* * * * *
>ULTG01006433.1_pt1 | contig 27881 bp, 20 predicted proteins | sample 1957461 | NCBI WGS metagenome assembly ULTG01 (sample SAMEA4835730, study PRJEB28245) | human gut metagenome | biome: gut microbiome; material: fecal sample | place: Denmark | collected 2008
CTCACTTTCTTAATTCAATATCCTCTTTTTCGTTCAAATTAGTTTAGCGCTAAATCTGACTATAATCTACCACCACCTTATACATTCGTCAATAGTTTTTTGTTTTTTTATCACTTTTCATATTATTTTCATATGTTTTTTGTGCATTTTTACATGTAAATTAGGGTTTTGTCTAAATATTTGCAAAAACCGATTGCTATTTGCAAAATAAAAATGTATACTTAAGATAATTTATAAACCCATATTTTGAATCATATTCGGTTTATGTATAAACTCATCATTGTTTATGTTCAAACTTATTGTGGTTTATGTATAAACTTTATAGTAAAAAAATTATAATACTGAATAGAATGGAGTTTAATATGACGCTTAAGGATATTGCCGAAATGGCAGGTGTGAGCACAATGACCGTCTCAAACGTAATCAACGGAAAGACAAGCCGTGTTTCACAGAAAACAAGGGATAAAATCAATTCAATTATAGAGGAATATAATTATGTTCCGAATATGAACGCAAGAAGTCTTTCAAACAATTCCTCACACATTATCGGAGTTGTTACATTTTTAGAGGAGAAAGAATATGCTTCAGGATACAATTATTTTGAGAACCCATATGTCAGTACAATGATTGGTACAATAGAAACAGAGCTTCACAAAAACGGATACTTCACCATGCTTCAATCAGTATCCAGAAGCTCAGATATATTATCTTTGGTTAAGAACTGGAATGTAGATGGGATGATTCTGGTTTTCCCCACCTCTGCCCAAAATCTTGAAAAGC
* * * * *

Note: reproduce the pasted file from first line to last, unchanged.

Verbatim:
>ULTG01006433.1_pt1 | contig 27881 bp, 20 predicted proteins | sample 1957461 | NCBI WGS metagenome assembly ULTG01 (sample SAMEA4835730, study PRJEB28245) | human gut metagenome | biome: gut microbiome; material: fecal sample | place: Denmark | collected 2008
CTCACTTTCTTAATTCAATATCCTCTTTTTCGTTCAAATTAGTTTAGCGCTAAATCTGACTATAATCTACCACCACCTTATACATTCGTCAATAGTTTTTTGTTTTTTTATCACTTTTCATATTATTTTCATATGTTTTTTGTGCATTTTTACATGTAAATTAGGGTTTTGTCTAAATATTTGCAAAAACCGATTGCTATTTGCAAAATAAAAATGTATACTTAAGATAATTTATAAACCCATATTTTGAATCATATTCGGTTTATGTATAAACTCATCATTGTTTATGTTCAAACTTATTGTGGTTTATGTATAAACTTTATAGTAAAAAAATTATAATACTGAATAGAATGGAGTTTAATATGACGCTTAAGGATATTGCCGAAATGGCAGGTGTGAGCACAATGACCGTCTCAAACGTAATCAACGGAAAGACAAGCCGTGTTTCACAGAAAACAAGGGATAAAATCAATTCAATTATAGAGGAATATAATTATGTTCCGAATATGAACGCAAGAAGTCTTTCAAACAATTCCTCACACATTATCGGAGTTGTTACATTTTTAGAGGAGAAAGAATATGCTTCAGGATACAATTATTTTGAGAACCCATATGTCAGTACAATGATTGGTACAATAGAAACAGAGCTTCACAAAAACGGATACTTCACCATGCTTCAATCAGTATCCAGAAGCTCAGATATATTATCTTTGGTTAAGAACTGGAATGTAGATGGGATGATTCTGGTTTTCCCCACCTCTGCCCAAAATCTTGAAAAGC